Always Look for the Helpers

“My mother used to say, whenever there would be a real catastrophe that was in the movies or on the air, she would say: ‘Always look for the helpers, there will always be helpers.’ … Because if you look for the helpers, you’ll know that there’s hope.” Mr. Rogers

While I have very fond memories of watching Mr. Rogers as a child, I don’t recall when I originally came across these words of his. Maybe it was during 9/11. I remember standing at the window of my 8th Grade classroom, flanked by two of my students. The kids in the classroom were all processing what was happening in different ways; some were sitting quietly at their desks and some were carrying on as if it were a regular day. (I still recall a particularly humorous child who provided us all with comic relief.)

The two with me reacted differently: one was quiet and anxious and the other was trying to hold back helpless tears and tightened fists. Teachers were never prepared for this – no one was — so I did what I thought seemed right. I stood in silence with them for a bit, walked around and checked in on the quiet ones, chattered along with the others. To this day, I cannot be sure I did the right thing, but I do hope that I held that space for them.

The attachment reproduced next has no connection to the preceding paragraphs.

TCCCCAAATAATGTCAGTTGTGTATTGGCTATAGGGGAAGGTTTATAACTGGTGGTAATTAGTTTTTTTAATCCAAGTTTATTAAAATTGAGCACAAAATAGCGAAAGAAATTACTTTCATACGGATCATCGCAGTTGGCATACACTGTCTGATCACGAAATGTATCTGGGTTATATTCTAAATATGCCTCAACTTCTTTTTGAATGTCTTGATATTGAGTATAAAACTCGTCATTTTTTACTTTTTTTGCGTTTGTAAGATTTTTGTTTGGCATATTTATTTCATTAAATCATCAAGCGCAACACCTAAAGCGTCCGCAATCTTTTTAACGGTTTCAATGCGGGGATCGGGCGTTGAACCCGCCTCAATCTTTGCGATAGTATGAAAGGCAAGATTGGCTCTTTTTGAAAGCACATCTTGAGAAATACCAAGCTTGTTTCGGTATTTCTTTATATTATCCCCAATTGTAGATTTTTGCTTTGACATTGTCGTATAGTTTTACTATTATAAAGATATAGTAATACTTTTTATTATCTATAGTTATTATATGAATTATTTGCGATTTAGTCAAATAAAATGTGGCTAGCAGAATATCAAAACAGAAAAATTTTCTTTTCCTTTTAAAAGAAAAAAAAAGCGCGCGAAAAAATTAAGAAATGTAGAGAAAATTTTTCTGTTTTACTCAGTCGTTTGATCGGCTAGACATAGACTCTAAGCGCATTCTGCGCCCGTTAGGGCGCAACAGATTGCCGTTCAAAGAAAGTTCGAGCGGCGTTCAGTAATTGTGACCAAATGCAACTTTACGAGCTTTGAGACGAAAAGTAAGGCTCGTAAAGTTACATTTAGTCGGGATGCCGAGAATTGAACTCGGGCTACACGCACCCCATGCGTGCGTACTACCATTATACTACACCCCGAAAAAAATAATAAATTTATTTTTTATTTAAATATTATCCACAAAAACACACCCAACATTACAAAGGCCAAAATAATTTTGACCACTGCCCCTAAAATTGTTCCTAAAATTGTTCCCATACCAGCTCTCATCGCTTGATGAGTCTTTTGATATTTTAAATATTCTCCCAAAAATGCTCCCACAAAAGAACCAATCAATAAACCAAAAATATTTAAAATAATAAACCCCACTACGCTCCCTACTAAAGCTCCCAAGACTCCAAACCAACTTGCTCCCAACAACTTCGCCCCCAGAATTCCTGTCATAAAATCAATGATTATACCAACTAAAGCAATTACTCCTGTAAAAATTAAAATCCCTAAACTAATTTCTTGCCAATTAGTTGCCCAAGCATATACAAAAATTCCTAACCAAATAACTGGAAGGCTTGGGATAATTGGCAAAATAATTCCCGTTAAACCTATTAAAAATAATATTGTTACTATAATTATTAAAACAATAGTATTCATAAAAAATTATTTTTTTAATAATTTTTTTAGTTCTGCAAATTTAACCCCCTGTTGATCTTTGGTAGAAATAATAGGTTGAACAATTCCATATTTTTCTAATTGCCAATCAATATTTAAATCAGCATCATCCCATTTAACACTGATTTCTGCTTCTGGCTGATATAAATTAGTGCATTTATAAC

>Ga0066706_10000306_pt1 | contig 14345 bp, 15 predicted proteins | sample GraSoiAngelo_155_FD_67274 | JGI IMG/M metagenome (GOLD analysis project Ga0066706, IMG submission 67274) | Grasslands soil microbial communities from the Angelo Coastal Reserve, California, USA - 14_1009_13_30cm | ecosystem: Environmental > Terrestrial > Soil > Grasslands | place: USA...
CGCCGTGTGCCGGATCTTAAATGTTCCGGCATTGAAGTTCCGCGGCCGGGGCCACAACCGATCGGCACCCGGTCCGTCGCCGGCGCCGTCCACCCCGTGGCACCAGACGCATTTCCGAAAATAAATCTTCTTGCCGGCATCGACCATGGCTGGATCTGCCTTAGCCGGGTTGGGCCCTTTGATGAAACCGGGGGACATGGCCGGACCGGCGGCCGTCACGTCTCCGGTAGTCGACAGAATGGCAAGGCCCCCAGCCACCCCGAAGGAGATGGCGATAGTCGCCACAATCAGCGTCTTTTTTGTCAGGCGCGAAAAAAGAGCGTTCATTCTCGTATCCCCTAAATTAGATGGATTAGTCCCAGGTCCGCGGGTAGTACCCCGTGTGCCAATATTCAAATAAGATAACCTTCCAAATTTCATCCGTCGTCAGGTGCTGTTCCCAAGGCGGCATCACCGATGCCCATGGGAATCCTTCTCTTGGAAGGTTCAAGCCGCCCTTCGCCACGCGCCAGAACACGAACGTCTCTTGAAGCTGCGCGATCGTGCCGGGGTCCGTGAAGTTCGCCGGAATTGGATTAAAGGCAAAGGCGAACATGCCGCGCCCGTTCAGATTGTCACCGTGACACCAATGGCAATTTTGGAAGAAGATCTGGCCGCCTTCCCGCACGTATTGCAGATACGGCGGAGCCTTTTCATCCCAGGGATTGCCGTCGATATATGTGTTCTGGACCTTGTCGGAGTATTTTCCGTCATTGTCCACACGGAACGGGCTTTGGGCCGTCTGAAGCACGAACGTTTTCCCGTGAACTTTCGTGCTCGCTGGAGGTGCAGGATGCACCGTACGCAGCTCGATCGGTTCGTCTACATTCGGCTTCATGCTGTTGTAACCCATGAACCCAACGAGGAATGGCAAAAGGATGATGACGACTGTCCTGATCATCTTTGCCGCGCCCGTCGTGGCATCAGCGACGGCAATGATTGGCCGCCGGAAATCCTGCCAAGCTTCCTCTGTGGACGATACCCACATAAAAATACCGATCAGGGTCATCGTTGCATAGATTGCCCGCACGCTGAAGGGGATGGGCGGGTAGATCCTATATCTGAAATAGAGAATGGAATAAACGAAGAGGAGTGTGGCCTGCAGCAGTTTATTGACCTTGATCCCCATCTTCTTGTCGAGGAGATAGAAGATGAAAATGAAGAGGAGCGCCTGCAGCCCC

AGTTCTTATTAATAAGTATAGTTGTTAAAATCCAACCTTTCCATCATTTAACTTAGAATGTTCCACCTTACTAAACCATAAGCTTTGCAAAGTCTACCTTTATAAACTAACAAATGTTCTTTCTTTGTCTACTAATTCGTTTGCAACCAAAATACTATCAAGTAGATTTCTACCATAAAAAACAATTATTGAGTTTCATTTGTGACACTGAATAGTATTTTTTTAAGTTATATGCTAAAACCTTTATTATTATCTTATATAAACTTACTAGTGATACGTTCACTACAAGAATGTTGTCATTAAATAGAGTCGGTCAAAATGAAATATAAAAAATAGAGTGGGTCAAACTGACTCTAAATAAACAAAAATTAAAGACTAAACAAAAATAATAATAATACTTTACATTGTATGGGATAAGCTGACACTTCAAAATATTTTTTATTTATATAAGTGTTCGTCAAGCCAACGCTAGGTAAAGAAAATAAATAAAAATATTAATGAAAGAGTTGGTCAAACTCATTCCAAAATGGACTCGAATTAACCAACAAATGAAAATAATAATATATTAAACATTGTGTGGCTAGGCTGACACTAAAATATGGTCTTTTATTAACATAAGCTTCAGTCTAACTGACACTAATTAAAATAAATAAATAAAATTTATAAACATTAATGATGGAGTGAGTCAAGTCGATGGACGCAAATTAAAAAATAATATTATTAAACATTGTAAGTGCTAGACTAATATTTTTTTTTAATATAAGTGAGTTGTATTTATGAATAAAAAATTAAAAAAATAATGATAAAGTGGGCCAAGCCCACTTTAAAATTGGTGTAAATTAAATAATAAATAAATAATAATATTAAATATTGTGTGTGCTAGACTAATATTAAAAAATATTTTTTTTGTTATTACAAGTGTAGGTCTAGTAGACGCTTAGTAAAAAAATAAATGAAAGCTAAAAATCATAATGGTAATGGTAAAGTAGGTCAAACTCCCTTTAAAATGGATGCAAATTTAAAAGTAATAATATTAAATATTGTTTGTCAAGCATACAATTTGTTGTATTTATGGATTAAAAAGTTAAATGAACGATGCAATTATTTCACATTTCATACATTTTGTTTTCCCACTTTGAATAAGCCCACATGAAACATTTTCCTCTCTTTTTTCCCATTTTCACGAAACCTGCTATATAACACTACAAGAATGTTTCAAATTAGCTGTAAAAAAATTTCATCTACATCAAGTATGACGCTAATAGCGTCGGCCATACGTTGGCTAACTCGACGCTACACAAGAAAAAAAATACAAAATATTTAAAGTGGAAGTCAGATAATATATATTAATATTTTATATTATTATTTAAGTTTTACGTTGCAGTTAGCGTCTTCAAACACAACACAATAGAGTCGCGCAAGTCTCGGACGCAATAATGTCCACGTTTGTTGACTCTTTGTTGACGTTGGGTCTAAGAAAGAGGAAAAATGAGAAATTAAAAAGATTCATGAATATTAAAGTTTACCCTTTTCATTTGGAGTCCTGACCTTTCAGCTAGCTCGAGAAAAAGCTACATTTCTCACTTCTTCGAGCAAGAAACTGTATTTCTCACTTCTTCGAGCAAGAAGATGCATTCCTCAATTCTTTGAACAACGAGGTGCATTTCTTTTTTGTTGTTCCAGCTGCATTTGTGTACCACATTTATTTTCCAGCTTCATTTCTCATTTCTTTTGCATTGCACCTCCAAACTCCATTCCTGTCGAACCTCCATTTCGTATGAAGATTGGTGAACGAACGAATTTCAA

Maybe this quote surfaced during Super Storm Sandy; now I was suddenly without the shelter of my own home. How was I going to hold this space again, for my young child and for my junior high kids, when I was feeling those tears, that rage uncertainty? I had a choice to make. I shared those hard feelings when I needed to during conversations with my family and my close friends. My husband and I counted blessings, we kept close to routine, and we chose to reframe this as a temporary “adventure.” This was a delight to my preschooler and assured my students that we were still good to go. You know what? We had fewer of those hard feelings and more of those blessings!

During this difficult time, acknowledge yourself. Find a person with whom you hold space. Find gratitude for what is working. Do something good for yourself. Reframe this time for your children. Connect. Allow. Laugh.

You’re a helper now.

-Cary Anne Fitzgerald, Parent Community Outreach Coordinator

Thanks to Queens North Regional Coordinator Kristin Malone for sharing this resource on talking to children about Covid-19.